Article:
02-14-2008, 09:14 AM
I'm finally understanding why some prefer to fish for ultra-educated bonefish in places such as the keys. As Bahamian bones get smarter in areas close to lodges, I've had a chance to fish a range from 'jump on anything' dummies to some sophisticates indeed, and am finding I gravitate more and more to educated fish, where hooking a couple/day is good fishing.
I was wondering what level of bonefish sophistication others favor? Where do you rank sheer numbers of hookups vs technical level? What about big dumb fish vs small smart ones?
02-14-2008, 09:59 AM
I do love dumb fish because they can help to make a tough day better but what I really enjoy is fishing ultra skinny water where even unpressured fish require a subtle presentation to get a take.
Had an afternoon in Ascension Bay in December where those skinny water fish shot me to pieces. I didn't think I was going to catch another fish ever for a while there but along came a dumb one and restored a bit of confidence. I then managed to make to make some decent casts and and land a few of those skinny water fish.
My favorite fish however are those out in tahiti and New Caledonia. Big cruising singles and doubles that make you week at the knees. They haven't seen many fly's but you still have to hold your nerve and make the cast.
I never met a bonefish I didnt' like.
I don't discriminate against dumb ones :)
However the ones that I will never forget are the ones that I crawled on my belly like a snake through the chalky white marl with my shoes left 100 yards back on a lone mangrove so my socks would make less crunch on bits of coral and cast with most of my body in a pothole hoping the mantis shrimp would not bite my privates all to hook a fish weighing in the teens after hours of stalking that nearly empties my backing and finally explodes the tippet while churning the flat into a froth as if I had hooked the entire pod at once. Then landing a 6-7 pounder and thinking how small it was in comparison.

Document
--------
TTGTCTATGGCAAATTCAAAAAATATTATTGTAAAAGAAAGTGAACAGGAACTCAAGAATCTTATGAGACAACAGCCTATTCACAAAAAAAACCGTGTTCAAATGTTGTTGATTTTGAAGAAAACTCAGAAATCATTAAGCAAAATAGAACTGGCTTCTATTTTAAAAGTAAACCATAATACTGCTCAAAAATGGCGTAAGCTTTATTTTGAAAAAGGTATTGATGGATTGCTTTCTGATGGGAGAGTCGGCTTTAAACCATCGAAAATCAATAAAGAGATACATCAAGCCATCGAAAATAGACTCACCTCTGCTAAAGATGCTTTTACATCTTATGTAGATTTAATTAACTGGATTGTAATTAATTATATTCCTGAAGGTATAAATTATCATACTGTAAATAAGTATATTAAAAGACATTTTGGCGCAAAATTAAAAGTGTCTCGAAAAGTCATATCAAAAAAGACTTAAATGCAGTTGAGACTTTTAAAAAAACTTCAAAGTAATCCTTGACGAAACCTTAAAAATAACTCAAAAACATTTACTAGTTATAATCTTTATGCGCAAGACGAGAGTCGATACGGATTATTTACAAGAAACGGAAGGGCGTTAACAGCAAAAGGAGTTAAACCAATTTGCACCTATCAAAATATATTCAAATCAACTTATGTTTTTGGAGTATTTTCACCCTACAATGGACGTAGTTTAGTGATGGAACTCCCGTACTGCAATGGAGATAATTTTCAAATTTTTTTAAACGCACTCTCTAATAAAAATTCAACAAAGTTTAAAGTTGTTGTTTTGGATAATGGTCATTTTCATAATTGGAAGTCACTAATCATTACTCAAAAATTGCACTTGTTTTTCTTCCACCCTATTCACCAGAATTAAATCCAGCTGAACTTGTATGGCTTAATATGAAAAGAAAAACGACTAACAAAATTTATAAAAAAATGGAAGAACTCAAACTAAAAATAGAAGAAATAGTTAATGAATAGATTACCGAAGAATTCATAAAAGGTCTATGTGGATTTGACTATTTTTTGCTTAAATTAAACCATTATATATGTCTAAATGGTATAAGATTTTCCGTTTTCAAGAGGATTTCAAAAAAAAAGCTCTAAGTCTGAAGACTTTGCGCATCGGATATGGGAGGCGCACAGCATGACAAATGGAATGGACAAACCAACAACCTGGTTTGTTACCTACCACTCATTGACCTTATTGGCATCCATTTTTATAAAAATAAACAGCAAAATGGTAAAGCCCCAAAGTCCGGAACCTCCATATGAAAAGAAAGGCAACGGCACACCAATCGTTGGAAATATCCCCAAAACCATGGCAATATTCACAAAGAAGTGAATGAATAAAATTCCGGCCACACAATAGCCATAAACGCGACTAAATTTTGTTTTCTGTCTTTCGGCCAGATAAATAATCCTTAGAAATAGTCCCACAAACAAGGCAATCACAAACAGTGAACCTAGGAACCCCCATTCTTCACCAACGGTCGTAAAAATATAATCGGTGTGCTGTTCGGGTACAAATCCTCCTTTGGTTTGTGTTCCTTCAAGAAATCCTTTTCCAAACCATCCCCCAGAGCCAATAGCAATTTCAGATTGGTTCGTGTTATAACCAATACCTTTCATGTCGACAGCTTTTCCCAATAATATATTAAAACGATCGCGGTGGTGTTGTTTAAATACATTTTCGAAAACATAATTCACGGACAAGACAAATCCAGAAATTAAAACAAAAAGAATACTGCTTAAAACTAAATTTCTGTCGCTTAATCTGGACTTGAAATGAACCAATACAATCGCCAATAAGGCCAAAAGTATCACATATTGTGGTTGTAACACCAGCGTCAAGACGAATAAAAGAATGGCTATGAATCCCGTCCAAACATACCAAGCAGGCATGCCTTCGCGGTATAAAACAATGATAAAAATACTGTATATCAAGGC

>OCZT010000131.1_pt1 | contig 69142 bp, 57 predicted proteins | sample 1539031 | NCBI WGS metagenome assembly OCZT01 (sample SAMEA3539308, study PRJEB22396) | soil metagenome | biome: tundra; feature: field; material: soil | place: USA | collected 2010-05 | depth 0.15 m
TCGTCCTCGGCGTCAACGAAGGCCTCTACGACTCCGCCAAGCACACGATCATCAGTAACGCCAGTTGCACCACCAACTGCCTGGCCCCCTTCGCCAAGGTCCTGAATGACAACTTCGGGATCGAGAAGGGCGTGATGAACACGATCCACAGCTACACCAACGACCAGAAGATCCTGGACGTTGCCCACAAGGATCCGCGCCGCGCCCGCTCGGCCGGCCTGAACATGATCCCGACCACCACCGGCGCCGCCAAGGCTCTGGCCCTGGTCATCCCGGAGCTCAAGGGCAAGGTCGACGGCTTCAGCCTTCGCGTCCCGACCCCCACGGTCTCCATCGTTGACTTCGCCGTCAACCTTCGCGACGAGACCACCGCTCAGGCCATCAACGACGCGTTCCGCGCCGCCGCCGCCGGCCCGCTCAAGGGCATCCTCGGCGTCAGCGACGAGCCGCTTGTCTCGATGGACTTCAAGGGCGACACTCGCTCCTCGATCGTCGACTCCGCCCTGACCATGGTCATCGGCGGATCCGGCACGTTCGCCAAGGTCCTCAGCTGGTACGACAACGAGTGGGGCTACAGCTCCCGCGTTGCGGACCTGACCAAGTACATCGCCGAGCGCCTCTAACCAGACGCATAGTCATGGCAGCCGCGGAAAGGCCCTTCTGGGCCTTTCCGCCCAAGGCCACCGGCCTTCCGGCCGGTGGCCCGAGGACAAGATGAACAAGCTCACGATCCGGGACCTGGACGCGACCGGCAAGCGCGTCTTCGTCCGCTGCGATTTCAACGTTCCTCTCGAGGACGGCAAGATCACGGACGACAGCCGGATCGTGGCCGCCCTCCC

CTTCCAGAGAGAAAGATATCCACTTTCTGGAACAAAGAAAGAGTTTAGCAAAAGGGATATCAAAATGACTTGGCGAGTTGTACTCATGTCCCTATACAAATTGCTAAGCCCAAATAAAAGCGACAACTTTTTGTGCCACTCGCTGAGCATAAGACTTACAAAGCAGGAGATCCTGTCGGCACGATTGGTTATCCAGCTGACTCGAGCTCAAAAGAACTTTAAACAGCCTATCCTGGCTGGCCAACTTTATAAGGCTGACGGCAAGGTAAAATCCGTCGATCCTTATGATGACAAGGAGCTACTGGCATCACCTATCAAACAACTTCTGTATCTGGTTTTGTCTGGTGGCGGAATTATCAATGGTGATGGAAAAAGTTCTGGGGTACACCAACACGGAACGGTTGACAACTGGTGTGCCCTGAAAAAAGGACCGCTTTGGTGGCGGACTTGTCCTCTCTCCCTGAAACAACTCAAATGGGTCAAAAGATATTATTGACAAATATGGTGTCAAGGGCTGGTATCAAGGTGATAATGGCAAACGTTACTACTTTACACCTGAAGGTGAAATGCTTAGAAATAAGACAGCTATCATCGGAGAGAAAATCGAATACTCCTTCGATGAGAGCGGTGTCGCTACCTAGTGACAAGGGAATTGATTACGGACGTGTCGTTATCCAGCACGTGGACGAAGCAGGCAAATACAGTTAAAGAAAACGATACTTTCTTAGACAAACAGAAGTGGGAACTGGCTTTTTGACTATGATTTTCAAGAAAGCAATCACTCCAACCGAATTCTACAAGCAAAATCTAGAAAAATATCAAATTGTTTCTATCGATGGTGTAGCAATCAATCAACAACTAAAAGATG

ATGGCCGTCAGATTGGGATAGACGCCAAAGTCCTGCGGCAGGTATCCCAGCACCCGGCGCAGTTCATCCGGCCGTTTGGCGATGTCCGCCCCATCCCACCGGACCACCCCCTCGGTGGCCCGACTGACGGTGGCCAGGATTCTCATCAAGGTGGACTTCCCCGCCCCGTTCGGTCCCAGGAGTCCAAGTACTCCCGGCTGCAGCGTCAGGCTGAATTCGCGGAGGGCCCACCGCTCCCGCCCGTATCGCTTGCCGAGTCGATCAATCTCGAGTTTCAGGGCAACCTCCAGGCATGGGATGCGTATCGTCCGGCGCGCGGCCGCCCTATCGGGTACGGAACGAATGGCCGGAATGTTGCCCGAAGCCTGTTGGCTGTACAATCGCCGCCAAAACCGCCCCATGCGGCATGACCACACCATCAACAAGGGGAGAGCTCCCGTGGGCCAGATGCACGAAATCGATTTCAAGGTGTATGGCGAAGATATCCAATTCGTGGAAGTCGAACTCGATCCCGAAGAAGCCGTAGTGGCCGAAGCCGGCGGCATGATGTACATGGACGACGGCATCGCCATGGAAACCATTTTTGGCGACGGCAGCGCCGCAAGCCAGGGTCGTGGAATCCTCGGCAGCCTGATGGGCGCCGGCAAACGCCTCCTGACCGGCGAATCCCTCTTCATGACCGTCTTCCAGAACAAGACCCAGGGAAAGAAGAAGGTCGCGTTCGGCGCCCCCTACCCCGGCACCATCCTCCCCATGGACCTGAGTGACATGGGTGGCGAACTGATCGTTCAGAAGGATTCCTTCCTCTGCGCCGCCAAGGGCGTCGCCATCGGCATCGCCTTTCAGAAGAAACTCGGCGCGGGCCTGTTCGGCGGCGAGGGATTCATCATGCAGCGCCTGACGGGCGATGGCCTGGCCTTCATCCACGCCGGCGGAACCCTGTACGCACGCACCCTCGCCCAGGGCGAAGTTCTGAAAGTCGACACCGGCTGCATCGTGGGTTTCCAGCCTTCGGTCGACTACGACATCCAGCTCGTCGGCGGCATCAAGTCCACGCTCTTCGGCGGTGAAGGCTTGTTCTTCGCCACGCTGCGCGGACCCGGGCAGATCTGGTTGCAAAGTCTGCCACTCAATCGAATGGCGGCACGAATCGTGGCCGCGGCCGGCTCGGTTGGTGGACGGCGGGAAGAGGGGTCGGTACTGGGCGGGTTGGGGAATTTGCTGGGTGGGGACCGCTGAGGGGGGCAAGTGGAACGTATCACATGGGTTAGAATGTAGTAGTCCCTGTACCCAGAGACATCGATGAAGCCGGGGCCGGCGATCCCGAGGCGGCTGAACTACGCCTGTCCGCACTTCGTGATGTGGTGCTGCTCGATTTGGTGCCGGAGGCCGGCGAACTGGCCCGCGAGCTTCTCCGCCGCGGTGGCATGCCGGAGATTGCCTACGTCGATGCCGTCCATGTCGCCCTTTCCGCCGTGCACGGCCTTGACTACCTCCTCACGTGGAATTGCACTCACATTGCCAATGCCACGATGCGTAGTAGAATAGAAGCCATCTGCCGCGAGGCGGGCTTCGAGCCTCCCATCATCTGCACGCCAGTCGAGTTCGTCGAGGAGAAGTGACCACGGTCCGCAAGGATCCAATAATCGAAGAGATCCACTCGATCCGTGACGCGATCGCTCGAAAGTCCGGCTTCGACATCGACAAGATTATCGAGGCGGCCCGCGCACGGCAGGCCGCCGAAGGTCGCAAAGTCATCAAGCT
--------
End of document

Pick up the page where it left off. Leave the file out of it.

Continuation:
Or the two fish I saw tailing at twilight, barely enough light to see... realizing that it was not two fish but one with a gap between the dorsal and tail point like none I had seen for years, and it being so dark that every cast I made even when practically on it's nose went unseen until I finally hit it on the head and it motored a vee wake like a torpedo from a nuclear sub to deep water as I stood there thinking i need to tie some glow material into my flies for next time.
02-14-2008, 12:17 PM
The first place I ever went bonefishing was Ascension Bay in Mexico. At first it was difficult and then I got used to it, it was quite easy. I then visited a number of different lodges in the Bahamas and found that more challenging.
Then followed a couple of years fishing a week per month in the Keys. That was extremely difficult and I blanked more often than caught. However in the Keys the fish are not only educated but few and far between. You learn to not waste many chances and that your presentation must be perfect. However the fishing is not that enjoyable.
I fish for fun and to blank is not fun.
The places that I now fish: Los Roques, Seychelles, Cuba and Bahamas are much more fun to fish as there are numbers of fish and you should catch some.
I don't enjoy catching 100 fish per day so if I am in the situation that there are schools of hungry fish around I try to choose one and go for that and it only counts if it is the fish I am trying for.
I think as our sport becomes more and more popular the fish become educated and therefore more difficult to catch.
It is a fact of life and there is not much you can do about it apart from trying to find new locations all the time.
Back to the point of your post. I think that you must adapt to the surroundings and if the fish there are difficult then you must try harder.
With regard to the Keys though. The guides there seem to think that everywhere is too easy and that the real bonefishing is to be had there. I think it's a bit like hitting your head against a wall. As my father pointed out it only hurts when you stop. If you go somewhere else you can see how bad the bonefishing in the Keys really is.